Continuing its post-Vioxx makeover, Merck & Co. Inc.'s chief financial officer and onetime heir-apparent, Judy Lewent, will take early retirement this summer, the company said today.
Lewent, 58, who has been credited with helping Merck regain its financial footing after the 2004 recall of its blockbuster pain-reliever Vioxx, had been jumped over for the No. 1 spot in 2005 by Richard Clark. Lewent and other top executives were further eclipsed last year when CEO Clark installed Peter Loescher as the global marketing chief and new No. 2 executive.
In a statement, Clark said Lewent's "business and financial acumen, keen strategic thinking and analytical skills have made her an invaluable advisor and colleague. I speak personally and also for investors and employees when I state that she will be greatly missed."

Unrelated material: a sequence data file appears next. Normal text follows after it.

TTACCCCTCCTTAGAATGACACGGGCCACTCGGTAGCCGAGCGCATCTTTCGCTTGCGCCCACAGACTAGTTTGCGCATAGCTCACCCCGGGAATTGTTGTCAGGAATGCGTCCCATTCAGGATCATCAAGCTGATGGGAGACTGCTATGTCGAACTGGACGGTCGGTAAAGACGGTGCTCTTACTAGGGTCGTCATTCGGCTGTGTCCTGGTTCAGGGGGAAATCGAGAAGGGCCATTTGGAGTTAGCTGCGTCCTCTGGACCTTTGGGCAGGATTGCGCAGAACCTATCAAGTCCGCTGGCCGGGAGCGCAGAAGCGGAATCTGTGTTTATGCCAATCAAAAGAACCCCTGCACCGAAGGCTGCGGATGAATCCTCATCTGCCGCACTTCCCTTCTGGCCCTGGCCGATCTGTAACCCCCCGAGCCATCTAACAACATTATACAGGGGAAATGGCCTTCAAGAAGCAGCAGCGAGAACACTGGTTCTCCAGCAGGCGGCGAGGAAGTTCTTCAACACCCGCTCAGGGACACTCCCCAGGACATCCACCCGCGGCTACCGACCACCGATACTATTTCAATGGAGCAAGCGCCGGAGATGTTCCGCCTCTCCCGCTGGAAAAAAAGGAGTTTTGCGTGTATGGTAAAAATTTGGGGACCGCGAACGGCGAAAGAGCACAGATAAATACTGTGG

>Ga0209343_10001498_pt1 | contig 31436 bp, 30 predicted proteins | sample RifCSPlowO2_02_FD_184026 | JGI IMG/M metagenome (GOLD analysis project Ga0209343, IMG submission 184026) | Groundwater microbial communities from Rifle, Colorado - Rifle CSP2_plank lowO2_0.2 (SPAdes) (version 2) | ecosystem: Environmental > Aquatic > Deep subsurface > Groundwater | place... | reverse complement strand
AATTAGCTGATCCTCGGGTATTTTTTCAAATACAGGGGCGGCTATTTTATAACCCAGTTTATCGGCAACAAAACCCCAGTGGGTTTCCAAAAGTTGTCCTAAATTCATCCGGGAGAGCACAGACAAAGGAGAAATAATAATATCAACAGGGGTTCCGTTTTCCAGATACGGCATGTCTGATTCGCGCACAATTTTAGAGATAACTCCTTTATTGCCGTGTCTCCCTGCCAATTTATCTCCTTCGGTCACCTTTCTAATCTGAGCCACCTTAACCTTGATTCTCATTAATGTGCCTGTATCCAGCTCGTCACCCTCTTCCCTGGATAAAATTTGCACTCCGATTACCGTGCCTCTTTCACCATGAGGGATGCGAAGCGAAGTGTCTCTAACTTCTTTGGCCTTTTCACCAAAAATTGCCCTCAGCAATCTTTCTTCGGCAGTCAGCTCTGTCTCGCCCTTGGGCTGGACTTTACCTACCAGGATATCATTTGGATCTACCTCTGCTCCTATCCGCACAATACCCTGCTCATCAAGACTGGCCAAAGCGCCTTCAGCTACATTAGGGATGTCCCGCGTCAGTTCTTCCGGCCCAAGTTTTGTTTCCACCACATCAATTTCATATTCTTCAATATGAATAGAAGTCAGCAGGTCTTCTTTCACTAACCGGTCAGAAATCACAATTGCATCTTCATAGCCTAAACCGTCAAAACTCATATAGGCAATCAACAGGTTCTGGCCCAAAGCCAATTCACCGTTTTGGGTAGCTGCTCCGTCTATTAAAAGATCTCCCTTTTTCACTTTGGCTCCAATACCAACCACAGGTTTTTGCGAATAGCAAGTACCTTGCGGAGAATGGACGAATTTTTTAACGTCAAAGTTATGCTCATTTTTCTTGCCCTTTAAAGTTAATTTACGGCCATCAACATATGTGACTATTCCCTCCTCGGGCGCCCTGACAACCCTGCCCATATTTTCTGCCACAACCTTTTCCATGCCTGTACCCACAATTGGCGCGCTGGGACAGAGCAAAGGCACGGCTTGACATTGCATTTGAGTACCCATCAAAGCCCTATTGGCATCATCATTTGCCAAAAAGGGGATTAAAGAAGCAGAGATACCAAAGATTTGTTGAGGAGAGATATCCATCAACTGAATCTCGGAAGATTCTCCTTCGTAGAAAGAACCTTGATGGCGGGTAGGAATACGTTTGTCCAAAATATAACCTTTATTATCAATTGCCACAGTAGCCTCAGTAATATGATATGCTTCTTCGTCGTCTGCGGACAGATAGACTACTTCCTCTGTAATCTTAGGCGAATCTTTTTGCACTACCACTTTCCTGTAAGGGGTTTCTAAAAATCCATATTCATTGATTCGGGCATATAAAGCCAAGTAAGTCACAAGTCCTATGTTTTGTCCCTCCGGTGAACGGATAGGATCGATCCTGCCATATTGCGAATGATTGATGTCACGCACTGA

The departure allows Clark to appoint his own finanical chief, rounding out Merck's post-Vioxx leadership. Several top executives at the time of the recall are now gone or demoted, including Clark's predecessor, Raymond Gilmartin. Only the current R&D chief, Peter Kim, was in place before Vioxx was recalled.
The company said it will consider "both internal and external candidates" to succeed Lewent.
An investment banker by training, Lewent had been CFO for 17 years.
Merck's statement quoted her as saying: "I am proud of the highly innovative medicines and vaccines that we have brought to people around the world, and I am proud to have played a role in helping to position the company for long-term growth. I am equally proud of the finance organization that I helped to recruit and build."
According to Merck's proxy statement filed last month, Lewent's base salary last year was $834,756 and she got a $793,018 bonus. She also held more shares - 425,043, worth $18.9 million at today's price - than any other current executive. She was also due up to $8.7 million in retirement payments.